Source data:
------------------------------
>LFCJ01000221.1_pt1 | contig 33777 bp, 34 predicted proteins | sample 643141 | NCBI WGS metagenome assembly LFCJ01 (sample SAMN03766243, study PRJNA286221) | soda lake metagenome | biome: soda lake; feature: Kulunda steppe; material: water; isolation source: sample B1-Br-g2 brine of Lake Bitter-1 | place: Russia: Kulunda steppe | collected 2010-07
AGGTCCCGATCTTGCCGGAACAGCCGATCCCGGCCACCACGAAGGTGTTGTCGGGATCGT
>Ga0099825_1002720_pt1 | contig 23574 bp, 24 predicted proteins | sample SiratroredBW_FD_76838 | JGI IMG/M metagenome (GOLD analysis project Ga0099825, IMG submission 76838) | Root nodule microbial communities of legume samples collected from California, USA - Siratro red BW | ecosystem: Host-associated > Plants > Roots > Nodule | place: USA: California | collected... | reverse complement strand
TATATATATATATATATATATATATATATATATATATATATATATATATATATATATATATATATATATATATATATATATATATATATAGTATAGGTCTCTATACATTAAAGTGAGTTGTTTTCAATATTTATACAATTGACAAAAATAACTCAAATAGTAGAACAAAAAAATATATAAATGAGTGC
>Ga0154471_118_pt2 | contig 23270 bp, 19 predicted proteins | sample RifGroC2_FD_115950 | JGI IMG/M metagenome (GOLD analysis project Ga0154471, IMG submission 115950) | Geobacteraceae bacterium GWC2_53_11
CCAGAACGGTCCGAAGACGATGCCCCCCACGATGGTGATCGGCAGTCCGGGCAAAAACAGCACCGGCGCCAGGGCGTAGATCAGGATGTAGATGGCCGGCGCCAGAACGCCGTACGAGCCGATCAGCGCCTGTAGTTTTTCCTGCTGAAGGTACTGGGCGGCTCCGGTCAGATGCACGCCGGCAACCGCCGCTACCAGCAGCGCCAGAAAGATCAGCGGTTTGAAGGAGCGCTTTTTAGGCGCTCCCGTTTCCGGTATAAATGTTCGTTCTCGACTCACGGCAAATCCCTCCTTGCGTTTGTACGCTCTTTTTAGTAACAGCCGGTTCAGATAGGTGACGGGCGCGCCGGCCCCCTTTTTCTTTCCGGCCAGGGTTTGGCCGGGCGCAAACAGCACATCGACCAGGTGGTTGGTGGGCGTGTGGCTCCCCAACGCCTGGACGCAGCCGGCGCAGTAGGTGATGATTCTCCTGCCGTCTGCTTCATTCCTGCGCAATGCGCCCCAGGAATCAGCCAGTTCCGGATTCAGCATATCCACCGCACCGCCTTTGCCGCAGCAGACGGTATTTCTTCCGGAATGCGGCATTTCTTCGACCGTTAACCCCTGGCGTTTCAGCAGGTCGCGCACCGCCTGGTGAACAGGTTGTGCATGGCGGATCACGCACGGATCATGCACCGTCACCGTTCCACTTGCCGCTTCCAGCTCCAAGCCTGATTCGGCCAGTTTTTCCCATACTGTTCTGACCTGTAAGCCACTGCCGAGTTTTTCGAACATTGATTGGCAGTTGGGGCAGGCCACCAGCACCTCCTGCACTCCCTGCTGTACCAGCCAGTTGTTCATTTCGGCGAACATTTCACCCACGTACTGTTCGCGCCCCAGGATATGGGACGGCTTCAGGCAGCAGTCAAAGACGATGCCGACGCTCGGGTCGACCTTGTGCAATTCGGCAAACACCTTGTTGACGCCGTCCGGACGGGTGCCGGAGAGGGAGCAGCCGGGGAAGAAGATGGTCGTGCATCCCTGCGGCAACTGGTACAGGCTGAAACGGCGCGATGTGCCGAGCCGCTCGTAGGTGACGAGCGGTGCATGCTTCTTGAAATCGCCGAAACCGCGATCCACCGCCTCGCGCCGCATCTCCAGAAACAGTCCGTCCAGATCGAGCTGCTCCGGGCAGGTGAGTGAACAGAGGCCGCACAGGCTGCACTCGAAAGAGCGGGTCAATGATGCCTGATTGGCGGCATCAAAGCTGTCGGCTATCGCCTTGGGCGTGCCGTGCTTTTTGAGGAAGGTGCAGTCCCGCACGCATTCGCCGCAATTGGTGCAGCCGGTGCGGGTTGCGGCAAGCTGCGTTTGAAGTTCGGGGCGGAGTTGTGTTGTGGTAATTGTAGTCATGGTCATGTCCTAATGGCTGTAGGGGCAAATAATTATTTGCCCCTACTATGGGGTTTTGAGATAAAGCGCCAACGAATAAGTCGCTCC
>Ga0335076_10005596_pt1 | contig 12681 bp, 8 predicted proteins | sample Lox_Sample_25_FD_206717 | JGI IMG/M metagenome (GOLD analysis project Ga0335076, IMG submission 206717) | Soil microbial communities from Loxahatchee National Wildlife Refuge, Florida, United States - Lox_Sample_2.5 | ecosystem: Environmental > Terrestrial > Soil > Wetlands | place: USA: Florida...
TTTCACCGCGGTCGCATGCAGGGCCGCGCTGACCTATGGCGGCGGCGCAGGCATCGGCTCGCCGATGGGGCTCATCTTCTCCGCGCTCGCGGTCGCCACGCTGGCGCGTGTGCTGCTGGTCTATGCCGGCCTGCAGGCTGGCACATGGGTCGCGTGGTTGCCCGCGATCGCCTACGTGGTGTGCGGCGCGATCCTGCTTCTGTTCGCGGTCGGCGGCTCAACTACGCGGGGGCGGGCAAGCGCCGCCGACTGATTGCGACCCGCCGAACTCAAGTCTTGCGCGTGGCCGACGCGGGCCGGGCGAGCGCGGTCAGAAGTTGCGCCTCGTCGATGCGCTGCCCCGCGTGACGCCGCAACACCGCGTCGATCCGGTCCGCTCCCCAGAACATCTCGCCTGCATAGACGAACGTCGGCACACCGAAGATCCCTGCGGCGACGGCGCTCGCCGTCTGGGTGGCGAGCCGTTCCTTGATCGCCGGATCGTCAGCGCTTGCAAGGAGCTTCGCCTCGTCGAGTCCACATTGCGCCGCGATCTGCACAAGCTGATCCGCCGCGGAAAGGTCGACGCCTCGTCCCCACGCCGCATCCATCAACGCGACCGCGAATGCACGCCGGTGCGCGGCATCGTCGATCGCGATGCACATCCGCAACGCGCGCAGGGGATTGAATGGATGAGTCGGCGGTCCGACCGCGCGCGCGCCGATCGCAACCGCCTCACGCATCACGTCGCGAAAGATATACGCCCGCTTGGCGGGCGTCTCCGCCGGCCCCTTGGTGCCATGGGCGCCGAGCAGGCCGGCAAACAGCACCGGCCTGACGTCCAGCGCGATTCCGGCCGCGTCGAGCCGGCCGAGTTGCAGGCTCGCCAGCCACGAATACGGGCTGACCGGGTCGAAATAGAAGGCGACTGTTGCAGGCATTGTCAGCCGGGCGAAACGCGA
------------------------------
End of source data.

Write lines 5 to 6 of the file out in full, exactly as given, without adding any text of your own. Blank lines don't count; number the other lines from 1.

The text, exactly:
>Ga0154471_118_pt2 | contig 23270 bp, 19 predicted proteins | sample RifGroC2_FD_115950 | JGI IMG/M metagenome (GOLD analysis project Ga0154471, IMG submission 115950) | Geobacteraceae bacterium GWC2_53_11
CCAGAACGGTCCGAAGACGATGCCCCCCACGATGGTGATCGGCAGTCCGGGCAAAAACAGCACCGGCGCCAGGGCGTAGATCAGGATGTAGATGGCCGGCGCCAGAACGCCGTACGAGCCGATCAGCGCCTGTAGTTTTTCCTGCTGAAGGTACTGGGCGGCTCCGGTCAGATGCACGCCGGCAACCGCCGCTACCAGCAGCGCCAGAAAGATCAGCGGTTTGAAGGAGCGCTTTTTAGGCGCTCCCGTTTCCGGTATAAATGTTCGTTCTCGACTCACGGCAAATCCCTCCTTGCGTTTGTACGCTCTTTTTAGTAACAGCCGGTTCAGATAGGTGACGGGCGCGCCGGCCCCCTTTTTCTTTCCGGCCAGGGTTTGGCCGGGCGCAAACAGCACATCGACCAGGTGGTTGGTGGGCGTGTGGCTCCCCAACGCCTGGACGCAGCCGGCGCAGTAGGTGATGATTCTCCTGCCGTCTGCTTCATTCCTGCGCAATGCGCCCCAGGAATCAGCCAGTTCCGGATTCAGCATATCCACCGCACCGCCTTTGCCGCAGCAGACGGTATTTCTTCCGGAATGCGGCATTTCTTCGACCGTTAACCCCTGGCGTTTCAGCAGGTCGCGCACCGCCTGGTGAACAGGTTGTGCATGGCGGATCACGCACGGATCATGCACCGTCACCGTTCCACTTGCCGCTTCCAGCTCCAAGCCTGATTCGGCCAGTTTTTCCCATACTGTTCTGACCTGTAAGCCACTGCCGAGTTTTTCGAACATTGATTGGCAGTTGGGGCAGGCCACCAGCACCTCCTGCACTCCCTGCTGTACCAGCCAGTTGTTCATTTCGGCGAACATTTCACCCACGTACTGTTCGCGCCCCAGGATATGGGACGGCTTCAGGCAGCAGTCAAAGACGATGCCGACGCTCGGGTCGACCTTGTGCAATTCGGCAAACACCTTGTTGACGCCGTCCGGACGGGTGCCGGAGAGGGAGCAGCCGGGGAAGAAGATGGTCGTGCATCCCTGCGGCAACTGGTACAGGCTGAAACGGCGCGATGTGCCGAGCCGCTCGTAGGTGACGAGCGGTGCATGCTTCTTGAAATCGCCGAAACCGCGATCCACCGCCTCGCGCCGCATCTCCAGAAACAGTCCGTCCAGATCGAGCTGCTCCGGGCAGGTGAGTGAACAGAGGCCGCACAGGCTGCACTCGAAAGAGCGGGTCAATGATGCCTGATTGGCGGCATCAAAGCTGTCGGCTATCGCCTTGGGCGTGCCGTGCTTTTTGAGGAAGGTGCAGTCCCGCACGCATTCGCCGCAATTGGTGCAGCCGGTGCGGGTTGCGGCAAGCTGCGTTTGAAGTTCGGGGCGGAGTTGTGTTGTGGTAATTGTAGTCATGGTCATGTCCTAATGGCTGTAGGGGCAAATAATTATTTGCCCCTACTATGGGGTTTTGAGATAAAGCGCCAACGAATAAGTCGCTCC